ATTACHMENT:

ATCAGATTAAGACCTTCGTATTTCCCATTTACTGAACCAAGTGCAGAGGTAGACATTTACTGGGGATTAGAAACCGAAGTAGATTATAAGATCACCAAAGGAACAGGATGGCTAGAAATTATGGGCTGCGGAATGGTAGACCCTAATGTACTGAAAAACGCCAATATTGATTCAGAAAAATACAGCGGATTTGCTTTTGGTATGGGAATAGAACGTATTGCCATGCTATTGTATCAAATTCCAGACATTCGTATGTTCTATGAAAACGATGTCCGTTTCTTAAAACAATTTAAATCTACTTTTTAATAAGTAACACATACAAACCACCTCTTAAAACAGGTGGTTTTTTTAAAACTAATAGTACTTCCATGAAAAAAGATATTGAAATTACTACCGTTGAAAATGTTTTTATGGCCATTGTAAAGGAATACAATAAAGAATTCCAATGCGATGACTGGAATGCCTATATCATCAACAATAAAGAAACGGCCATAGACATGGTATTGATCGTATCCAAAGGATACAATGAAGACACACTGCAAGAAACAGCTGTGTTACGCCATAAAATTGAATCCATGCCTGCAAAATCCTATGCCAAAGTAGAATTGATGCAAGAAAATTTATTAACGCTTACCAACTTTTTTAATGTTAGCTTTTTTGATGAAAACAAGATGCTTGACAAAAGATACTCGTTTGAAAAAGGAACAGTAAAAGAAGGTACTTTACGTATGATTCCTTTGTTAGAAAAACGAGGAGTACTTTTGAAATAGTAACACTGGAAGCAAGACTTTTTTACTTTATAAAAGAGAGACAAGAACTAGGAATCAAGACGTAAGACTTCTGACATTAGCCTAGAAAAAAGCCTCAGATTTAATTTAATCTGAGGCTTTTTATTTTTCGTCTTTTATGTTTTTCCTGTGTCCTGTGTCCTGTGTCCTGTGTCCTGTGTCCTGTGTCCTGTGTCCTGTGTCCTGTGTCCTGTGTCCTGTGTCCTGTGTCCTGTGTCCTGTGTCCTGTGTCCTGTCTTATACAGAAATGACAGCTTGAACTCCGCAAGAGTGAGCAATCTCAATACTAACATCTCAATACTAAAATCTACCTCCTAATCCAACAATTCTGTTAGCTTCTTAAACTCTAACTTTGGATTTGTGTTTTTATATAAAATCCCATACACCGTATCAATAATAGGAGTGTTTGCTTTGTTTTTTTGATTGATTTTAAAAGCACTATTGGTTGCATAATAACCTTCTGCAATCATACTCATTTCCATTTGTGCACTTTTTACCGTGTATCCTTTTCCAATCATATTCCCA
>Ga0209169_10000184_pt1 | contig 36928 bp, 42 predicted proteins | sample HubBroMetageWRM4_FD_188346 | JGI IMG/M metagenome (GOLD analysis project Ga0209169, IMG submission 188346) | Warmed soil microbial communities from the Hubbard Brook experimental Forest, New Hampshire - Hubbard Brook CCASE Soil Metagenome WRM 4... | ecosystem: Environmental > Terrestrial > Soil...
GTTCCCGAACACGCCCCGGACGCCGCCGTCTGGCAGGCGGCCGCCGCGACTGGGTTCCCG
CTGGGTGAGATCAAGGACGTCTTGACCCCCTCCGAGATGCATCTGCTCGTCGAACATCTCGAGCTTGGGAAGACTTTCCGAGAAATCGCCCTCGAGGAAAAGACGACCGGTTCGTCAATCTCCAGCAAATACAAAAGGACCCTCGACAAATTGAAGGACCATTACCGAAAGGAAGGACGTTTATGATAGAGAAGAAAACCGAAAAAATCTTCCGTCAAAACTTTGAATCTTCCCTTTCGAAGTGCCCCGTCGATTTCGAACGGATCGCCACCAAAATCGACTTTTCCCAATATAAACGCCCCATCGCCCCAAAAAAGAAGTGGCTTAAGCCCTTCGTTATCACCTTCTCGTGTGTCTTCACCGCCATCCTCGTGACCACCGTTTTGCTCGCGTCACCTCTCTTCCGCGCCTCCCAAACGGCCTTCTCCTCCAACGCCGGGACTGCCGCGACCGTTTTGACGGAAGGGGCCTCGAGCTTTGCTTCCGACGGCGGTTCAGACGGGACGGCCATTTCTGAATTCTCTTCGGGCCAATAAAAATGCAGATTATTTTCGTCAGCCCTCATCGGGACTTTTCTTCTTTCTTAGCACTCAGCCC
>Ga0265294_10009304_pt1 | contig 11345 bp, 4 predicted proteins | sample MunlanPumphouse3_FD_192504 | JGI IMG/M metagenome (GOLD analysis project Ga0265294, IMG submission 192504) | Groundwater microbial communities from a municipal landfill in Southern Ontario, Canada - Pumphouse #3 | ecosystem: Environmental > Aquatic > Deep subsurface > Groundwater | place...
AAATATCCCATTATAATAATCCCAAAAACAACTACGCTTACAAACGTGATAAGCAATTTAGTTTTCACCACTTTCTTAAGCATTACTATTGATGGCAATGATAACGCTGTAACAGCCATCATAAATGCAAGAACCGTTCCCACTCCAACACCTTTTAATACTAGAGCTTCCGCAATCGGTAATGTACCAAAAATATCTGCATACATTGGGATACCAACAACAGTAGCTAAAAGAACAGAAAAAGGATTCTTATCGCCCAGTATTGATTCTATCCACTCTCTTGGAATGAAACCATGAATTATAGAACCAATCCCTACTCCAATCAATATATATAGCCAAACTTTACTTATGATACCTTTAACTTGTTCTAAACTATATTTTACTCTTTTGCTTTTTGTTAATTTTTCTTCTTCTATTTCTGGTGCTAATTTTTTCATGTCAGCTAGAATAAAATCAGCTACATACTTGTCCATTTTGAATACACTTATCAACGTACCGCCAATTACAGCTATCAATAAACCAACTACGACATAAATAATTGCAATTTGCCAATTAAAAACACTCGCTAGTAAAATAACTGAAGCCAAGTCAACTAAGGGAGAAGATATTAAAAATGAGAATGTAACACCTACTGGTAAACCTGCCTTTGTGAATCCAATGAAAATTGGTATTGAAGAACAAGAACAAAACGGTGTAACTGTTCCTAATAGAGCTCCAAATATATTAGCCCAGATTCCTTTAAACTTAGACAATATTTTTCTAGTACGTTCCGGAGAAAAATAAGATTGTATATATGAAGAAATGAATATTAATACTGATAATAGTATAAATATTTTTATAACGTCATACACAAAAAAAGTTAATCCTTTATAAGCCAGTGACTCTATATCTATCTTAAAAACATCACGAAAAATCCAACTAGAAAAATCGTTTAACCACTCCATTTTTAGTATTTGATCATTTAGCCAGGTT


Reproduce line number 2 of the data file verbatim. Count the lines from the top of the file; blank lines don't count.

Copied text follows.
>Ga0209169_10000184_pt1 | contig 36928 bp, 42 predicted proteins | sample HubBroMetageWRM4_FD_188346 | JGI IMG/M metagenome (GOLD analysis project Ga0209169, IMG submission 188346) | Warmed soil microbial communities from the Hubbard Brook experimental Forest, New Hampshire - Hubbard Brook CCASE Soil Metagenome WRM 4... | ecosystem: Environmental > Terrestrial > Soil...